Year 133 - December 2021 men on whom His favour rests

Fr. Livio Tonello, director

Christmas has always been for us the feast that families celebrate together: Christmas is the feast of man and of his family. Jesus came into the world into a family like many others over the centuries. Christmas is the feast of children, of every child that is in every adult, that is why it evokes childhood memories.

Anyhow Christmas is not only the celebration to gather with family. We must restore the message of the Christmas Gospel that invites us to rediscover and celebrate God’s love of which greatest expression is the gift of his Son for the salvation of mankind. It was because of love, the love of the Father for us that he gave his only son for our redemption, for everybody’s redemption the good and the bad. Not only for those who have “good will” and the intention to do good but for everybody!

Because God loves everyone, the saints and the sinners, the good and the bad. Here again the touching message of the incarnation: a truth that disturbs us, that makes us feel uncomfortable and that maybe makes us angry because God seems to be too good. Some people think that the pandemic is a punishment of the All Mighty.

In number 34 of his last encyclical letter “all brothers” Pope Francis writes: “I do not want to speak of divine retribution. The world is itself crying out in rebellion. “How could God stop loving his creatures? Rather, there is a deep bond that unites people with the environment that solicits responsible relationships.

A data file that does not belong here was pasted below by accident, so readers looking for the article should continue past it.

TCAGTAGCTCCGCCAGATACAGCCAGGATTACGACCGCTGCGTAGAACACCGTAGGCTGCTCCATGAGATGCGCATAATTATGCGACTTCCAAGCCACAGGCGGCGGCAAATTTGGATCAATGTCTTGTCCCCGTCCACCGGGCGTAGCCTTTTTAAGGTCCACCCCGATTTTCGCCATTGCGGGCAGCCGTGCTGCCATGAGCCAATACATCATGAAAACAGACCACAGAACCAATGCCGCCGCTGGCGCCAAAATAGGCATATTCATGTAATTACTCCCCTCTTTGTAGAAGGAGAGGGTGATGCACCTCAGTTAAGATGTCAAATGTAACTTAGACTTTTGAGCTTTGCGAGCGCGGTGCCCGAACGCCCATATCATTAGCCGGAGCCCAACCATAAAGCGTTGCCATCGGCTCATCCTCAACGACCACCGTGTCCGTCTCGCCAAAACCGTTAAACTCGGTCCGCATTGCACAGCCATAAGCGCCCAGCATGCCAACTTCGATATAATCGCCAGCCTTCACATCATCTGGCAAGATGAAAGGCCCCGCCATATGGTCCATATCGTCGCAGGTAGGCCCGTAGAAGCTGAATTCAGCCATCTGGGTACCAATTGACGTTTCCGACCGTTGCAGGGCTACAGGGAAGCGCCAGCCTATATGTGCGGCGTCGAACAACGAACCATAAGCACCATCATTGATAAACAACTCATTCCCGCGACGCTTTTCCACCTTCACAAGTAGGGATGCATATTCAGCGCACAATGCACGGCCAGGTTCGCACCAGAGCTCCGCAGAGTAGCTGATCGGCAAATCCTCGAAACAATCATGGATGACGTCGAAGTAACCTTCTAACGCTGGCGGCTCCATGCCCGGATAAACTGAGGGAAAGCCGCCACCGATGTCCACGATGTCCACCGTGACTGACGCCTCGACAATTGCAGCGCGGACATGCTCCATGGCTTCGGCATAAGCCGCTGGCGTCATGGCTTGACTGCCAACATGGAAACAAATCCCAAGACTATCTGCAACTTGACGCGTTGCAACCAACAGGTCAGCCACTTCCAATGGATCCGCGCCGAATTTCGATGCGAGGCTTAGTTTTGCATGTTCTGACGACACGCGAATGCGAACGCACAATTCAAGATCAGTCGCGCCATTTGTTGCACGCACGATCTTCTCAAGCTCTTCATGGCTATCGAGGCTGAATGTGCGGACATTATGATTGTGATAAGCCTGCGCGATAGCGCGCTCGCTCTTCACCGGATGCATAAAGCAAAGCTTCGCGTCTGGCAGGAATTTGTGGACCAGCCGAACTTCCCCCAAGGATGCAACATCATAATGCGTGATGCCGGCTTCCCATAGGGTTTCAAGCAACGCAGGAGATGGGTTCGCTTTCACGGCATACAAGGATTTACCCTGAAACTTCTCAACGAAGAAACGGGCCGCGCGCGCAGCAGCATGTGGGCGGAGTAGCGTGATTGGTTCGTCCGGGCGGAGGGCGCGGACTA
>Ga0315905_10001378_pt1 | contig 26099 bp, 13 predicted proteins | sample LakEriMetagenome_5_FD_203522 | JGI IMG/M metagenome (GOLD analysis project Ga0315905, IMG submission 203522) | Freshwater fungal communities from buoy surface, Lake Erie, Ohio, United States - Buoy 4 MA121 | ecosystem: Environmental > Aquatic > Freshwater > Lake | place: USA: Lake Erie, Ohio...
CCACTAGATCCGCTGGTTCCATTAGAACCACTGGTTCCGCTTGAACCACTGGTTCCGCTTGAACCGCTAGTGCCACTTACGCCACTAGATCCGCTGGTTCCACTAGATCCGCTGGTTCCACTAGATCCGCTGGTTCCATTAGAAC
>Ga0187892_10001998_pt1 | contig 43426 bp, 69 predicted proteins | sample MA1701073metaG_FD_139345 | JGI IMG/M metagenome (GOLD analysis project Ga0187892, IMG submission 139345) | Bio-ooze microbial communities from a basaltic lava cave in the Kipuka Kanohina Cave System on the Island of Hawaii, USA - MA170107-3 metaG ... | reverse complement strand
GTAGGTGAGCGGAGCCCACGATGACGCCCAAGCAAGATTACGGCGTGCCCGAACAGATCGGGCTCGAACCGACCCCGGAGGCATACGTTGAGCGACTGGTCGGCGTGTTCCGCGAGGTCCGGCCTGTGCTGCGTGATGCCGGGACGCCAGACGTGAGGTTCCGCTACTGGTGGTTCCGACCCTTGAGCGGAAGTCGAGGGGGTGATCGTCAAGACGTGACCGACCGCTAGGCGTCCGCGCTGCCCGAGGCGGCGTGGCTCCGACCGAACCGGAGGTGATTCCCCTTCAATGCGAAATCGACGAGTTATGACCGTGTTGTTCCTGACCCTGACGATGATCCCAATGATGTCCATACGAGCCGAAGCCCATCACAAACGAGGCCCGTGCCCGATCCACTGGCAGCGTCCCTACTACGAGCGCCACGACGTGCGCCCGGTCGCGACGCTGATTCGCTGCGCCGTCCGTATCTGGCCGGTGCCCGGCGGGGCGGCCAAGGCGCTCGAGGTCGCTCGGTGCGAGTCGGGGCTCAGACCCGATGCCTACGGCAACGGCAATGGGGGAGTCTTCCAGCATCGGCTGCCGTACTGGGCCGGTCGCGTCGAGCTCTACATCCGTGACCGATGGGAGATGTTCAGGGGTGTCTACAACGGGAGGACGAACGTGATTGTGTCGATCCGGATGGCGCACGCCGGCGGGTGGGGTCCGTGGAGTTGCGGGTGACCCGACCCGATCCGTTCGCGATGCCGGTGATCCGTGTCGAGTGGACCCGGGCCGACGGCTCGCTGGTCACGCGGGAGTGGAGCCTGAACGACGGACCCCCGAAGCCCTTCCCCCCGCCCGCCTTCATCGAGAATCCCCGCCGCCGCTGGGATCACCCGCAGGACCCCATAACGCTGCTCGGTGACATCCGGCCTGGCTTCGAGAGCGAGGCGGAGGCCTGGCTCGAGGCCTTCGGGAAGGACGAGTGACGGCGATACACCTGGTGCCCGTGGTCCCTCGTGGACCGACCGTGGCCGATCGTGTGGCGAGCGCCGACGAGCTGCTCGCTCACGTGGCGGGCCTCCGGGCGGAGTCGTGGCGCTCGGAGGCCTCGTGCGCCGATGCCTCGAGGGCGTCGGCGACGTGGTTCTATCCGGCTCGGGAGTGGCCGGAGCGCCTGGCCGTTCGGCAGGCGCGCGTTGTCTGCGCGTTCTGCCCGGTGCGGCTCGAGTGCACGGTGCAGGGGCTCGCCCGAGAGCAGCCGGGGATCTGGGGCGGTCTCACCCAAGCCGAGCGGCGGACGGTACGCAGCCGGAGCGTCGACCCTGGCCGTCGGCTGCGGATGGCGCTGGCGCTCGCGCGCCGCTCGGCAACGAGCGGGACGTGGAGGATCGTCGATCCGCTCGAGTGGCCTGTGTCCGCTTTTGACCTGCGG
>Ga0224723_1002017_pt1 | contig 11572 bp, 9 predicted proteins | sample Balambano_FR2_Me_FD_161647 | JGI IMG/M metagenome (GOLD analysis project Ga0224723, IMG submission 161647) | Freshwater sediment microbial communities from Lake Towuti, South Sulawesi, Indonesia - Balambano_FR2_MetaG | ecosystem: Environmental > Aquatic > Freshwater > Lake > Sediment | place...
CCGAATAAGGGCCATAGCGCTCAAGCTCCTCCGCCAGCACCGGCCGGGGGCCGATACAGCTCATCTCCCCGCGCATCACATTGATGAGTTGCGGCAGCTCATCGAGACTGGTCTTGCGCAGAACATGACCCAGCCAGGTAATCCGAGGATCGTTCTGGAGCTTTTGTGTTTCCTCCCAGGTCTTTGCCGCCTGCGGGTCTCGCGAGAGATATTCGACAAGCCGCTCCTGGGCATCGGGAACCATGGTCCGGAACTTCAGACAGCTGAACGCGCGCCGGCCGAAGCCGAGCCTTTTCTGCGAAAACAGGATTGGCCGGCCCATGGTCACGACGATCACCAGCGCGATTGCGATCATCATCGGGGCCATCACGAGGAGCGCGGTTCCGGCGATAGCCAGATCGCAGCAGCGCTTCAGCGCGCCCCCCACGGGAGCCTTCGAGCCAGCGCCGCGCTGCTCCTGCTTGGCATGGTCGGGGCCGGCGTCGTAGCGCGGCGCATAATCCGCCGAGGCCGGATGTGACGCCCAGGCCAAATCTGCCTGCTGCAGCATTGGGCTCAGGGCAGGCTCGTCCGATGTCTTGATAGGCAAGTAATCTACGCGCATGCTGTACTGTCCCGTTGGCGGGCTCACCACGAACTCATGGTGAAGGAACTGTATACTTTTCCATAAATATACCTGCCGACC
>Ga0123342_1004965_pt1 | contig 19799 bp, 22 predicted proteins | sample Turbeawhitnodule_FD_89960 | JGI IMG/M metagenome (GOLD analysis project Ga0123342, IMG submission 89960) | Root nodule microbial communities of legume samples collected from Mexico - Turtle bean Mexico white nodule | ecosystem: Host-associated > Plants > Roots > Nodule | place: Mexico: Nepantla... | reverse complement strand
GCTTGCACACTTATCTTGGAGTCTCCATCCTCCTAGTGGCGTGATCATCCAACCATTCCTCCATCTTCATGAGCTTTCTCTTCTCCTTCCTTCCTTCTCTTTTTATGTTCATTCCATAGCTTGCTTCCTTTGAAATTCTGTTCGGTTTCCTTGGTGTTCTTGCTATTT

God loves humanity and all creation that display his design. God loves everyone in the whole world and he gives his grace also to the ones who feel far from him: “Man may be merciful to his fellow man, but the Lord’s mercy reaches all flesh” (Sirach 18,12). With these profound words the book of Sirach underlines that every one good or bad, every feral or gentle animal is a part of this flesh, including the virus. We must all walk along this path so as not to marginalise anybody.

The Pope admonishes: “to believe in God and to adore God is not enough to ensure that we are actually living in a way pleasing to God” (all brothers 74). Christmas suggests that we meditate on these thoughts and it confirms their strength. The mystery of Bethlehem gives us a clear message: the son on God was not born in Jerusalem, the capital, he did not choose the temple to be adored, he did not issue the first cry in a palace.

The poverty of a little village became the symbol of a precise choice: Saint John Crysostom writes these relevant words: “Would you honour the body of Christ? Do not despise his nakedness; do not honour him here in church clothed in silk vestments and then pass him by unclothed and frozen outside”. Here there is God, this Christmas, so different from the ones of the last years.

By living a new fragility we let ourselves be loved by our Lord who loves all mankind. But we can only treasure that love by welcoming it. It is our contribution that must be given if we want his love to give us light and warmth.

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